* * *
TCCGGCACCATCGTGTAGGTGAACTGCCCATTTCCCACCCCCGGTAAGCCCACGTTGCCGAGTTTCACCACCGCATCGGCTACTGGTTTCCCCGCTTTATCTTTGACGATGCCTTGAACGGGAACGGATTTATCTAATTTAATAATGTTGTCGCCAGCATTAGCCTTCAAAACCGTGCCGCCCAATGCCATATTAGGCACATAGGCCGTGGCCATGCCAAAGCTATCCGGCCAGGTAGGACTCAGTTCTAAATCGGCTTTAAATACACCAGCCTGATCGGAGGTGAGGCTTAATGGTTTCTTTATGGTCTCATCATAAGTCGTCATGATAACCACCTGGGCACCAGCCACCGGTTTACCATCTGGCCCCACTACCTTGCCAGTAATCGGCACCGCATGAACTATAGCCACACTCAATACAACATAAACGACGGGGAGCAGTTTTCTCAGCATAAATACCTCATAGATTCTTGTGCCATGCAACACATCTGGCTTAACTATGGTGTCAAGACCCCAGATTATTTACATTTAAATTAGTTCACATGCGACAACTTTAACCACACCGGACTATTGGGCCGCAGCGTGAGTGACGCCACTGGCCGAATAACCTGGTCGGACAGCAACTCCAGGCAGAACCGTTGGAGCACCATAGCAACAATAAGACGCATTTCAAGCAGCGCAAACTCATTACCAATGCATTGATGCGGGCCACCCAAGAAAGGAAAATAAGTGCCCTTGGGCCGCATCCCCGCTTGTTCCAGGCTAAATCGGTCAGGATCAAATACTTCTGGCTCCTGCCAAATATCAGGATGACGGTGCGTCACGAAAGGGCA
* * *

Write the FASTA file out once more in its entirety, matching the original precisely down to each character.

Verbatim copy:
TCCGGCACCATCGTGTAGGTGAACTGCCCATTTCCCACCCCCGGTAAGCCCACGTTGCCGAGTTTCACCACCGCATCGGCTACTGGTTTCCCCGCTTTATCTTTGACGATGCCTTGAACGGGAACGGATTTATCTAATTTAATAATGTTGTCGCCAGCATTAGCCTTCAAAACCGTGCCGCCCAATGCCATATTAGGCACATAGGCCGTGGCCATGCCAAAGCTATCCGGCCAGGTAGGACTCAGTTCTAAATCGGCTTTAAATACACCAGCCTGATCGGAGGTGAGGCTTAATGGTTTCTTTATGGTCTCATCATAAGTCGTCATGATAACCACCTGGGCACCAGCCACCGGTTTACCATCTGGCCCCACTACCTTGCCAGTAATCGGCACCGCATGAACTATAGCCACACTCAATACAACATAAACGACGGGGAGCAGTTTTCTCAGCATAAATACCTCATAGATTCTTGTGCCATGCAACACATCTGGCTTAACTATGGTGTCAAGACCCCAGATTATTTACATTTAAATTAGTTCACATGCGACAACTTTAACCACACCGGACTATTGGGCCGCAGCGTGAGTGACGCCACTGGCCGAATAACCTGGTCGGACAGCAACTCCAGGCAGAACCGTTGGAGCACCATAGCAACAATAAGACGCATTTCAAGCAGCGCAAACTCATTACCAATGCATTGATGCGGGCCACCCAAGAAAGGAAAATAAGTGCCCTTGGGCCGCATCCCCGCTTGTTCCAGGCTAAATCGGTCAGGATCAAATACTTCTGGCTCCTGCCAAATATCAGGATGACGGTGCGTCACGAAAGGGCA